Hunter Ray Barker was 12-years-old when he first encountered the legendary cult performer Goddess Bunny, then just a figure on his parent’s home computer. “The images in the video I watched would be branded in my heart forever. She was tap dancing and twirling a parasol. I fell in love with her,” he says.
Goddess Bunny is a star (real name Sandie Crisp), a transgender woman who has modelled for Rick Owens, appeared as a puppet in Dr. Dre’s “Puppet Master” video, tap danced on stage at the MTV Awards alongside Marilyn Manson, and acted alongside Carrie Fisher in Hollywood Vice Squad – Barker describes her aptly as a “she-devil on six wheels”. He is one of her chosen ‘adopted sons’, and the director of short film, Bunny.
Bunny is wheelchair-bound, following a battle with polio – nevertheless, she has never considered herself a victim. “She embraced her deformities as starlike qualities,” explains Barker. The pair met seven years ago at the back of a Mexican family restaurant, and they’ve been inseparable ever since. “Since then I’ve worked as her campaign manager when she ran for Mayor of Inglewood, I've ridden on the back of her chair in each LA Pride Parade, and I’ve seen her stunt that very chair off the curb outside of the Motherlode to woo a group of muscle bound onlookers,” he says. “She told me that the only problem she has in her life is the lack of jet fuel needed to put in her wheelchair to blast us to the moon.”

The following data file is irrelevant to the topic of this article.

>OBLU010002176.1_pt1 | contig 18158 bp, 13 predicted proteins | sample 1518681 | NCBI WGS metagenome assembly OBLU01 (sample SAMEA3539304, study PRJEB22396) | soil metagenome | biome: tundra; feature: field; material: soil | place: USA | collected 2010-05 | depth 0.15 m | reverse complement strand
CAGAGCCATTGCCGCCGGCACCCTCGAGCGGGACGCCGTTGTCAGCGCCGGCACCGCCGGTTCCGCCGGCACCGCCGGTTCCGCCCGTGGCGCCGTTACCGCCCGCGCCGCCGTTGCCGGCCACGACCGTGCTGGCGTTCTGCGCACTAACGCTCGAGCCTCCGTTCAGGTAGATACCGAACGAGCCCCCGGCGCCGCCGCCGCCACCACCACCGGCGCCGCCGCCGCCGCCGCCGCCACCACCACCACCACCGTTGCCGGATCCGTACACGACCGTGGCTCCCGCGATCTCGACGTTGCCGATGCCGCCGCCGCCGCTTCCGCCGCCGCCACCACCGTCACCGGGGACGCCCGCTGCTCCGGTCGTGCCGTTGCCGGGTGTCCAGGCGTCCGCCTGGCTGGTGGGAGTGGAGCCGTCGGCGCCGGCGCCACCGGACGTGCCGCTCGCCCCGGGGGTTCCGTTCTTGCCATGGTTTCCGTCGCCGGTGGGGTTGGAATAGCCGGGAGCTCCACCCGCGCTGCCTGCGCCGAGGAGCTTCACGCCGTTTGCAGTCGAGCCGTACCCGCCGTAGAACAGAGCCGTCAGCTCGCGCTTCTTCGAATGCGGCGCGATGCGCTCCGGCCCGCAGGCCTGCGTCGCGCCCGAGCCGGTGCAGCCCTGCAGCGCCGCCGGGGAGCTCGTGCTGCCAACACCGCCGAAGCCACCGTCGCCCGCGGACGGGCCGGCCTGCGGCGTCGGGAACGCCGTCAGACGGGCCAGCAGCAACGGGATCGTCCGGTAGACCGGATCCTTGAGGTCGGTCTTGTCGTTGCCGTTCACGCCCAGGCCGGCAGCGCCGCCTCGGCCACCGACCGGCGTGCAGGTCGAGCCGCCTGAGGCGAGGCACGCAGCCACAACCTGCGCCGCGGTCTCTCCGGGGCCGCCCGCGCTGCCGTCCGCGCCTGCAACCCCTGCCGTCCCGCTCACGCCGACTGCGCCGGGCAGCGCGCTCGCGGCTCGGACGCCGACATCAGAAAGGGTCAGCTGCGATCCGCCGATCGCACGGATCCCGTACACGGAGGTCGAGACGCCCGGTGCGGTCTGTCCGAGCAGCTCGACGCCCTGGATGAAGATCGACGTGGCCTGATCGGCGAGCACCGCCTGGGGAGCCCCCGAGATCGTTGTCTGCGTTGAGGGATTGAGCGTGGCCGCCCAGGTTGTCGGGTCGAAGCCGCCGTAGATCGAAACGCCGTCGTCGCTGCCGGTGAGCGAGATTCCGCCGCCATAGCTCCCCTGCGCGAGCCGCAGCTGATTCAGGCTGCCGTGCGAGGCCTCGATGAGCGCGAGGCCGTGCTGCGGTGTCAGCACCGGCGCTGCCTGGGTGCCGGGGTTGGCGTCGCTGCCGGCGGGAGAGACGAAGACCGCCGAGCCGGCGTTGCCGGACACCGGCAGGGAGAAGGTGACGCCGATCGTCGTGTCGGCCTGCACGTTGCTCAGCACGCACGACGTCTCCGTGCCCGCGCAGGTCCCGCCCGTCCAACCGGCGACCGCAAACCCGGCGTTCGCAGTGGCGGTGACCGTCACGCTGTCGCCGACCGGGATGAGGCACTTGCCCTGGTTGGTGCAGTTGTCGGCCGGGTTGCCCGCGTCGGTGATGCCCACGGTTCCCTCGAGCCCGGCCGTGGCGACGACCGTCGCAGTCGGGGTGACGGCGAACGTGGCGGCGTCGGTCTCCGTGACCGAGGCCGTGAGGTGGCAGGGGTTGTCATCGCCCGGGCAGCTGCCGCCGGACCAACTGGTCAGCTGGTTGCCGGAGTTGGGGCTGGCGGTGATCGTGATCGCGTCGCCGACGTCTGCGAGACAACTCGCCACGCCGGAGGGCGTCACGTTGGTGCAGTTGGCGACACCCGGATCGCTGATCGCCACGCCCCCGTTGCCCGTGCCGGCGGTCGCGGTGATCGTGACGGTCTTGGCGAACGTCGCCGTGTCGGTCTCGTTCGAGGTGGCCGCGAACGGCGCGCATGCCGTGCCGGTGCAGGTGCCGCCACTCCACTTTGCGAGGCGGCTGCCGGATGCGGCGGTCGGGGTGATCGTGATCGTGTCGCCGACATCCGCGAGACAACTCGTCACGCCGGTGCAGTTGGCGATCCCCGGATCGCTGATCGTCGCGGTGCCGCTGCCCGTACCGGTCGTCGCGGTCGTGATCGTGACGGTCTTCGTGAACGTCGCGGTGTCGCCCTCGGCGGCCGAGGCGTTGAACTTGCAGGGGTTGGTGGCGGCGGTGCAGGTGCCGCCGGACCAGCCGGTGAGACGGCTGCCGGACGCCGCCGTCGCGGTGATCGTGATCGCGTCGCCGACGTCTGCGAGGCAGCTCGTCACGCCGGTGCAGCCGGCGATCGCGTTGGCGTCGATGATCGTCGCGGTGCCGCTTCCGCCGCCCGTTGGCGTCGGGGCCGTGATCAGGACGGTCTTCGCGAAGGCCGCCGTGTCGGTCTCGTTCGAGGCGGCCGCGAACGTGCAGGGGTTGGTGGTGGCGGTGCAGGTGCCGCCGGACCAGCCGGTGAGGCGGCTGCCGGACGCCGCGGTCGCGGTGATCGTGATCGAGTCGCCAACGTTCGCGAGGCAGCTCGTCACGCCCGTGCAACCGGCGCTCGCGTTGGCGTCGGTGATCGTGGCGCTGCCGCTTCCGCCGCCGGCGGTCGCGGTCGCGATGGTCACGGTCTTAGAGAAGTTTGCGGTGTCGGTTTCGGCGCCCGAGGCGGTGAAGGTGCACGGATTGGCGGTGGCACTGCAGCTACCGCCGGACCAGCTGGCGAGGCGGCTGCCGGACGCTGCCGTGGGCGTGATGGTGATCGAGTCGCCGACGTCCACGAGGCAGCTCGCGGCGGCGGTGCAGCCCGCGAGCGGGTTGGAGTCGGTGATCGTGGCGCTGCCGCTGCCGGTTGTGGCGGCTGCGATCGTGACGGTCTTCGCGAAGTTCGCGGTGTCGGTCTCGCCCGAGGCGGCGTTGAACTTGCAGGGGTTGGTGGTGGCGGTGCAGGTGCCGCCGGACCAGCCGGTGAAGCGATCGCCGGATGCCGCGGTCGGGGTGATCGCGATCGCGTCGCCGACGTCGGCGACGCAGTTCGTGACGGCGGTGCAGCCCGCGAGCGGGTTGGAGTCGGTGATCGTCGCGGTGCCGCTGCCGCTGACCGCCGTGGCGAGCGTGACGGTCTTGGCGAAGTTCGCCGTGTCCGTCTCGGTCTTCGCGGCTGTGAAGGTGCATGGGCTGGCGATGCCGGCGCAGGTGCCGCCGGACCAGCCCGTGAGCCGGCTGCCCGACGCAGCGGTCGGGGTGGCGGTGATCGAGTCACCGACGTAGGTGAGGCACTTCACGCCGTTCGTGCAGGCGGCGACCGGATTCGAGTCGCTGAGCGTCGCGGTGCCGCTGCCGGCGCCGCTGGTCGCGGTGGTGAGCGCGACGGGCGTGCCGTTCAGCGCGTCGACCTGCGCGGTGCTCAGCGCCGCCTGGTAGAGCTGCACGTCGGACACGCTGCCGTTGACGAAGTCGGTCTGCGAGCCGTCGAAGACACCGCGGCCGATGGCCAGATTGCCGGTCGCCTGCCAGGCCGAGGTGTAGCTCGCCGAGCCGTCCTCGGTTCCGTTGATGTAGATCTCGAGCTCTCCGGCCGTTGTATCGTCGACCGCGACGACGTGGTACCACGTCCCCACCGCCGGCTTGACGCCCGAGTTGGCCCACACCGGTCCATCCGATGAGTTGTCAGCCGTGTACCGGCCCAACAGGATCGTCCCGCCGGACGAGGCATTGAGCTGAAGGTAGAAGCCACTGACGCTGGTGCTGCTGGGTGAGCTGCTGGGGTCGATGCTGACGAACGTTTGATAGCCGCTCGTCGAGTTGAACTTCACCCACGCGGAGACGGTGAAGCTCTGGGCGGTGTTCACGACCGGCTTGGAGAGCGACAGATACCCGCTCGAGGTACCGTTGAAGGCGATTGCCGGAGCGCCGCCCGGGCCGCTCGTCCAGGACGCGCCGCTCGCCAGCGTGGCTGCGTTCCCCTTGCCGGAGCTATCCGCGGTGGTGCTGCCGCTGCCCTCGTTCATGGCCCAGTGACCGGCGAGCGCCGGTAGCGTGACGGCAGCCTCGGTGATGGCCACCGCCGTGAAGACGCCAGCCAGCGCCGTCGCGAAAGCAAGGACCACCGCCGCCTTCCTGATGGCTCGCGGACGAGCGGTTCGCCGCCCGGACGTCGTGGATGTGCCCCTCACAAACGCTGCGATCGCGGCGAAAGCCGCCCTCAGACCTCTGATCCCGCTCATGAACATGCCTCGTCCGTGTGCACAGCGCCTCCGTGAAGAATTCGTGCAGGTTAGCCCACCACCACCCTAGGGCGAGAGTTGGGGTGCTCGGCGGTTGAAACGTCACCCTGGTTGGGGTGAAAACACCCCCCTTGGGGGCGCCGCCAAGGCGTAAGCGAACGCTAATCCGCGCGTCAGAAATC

Bunny, now 59-years-old, lives in an assisted living facility in Inglewood, California, where she is visited regularly by Barker and her other not-by-blood sons. It’s the location of the film, a widely-improvised mini-documentary created solely by the friends and fans of the cult performer. Among them is Gene Simmons (yes, the guy from KISS) who accidentally sets fire to Sandie’s nephew’s guitar. “To cheer him up, Goddess stood up from her chair for the first time in several months to tap dance,” co-director Tucker Tripp recounts.
While many consider Goddess Bunny to be the queen of the underground, Barker insists this isn’t the case. “She rebukes the label,” he explains. “(She) identifies as an A-list Hollywood celebrity. Sandie adores the idea of stardom, but her legacy has placed her in a category of her own, one much more interesting than the television actors she claims to have slept with.”
He maintains that Bunny’s story – laid out in this stunning short film – isn’t a sad one: “Sandie puts every breathing second into being a star, believing that it is only the world that is not ready for her.”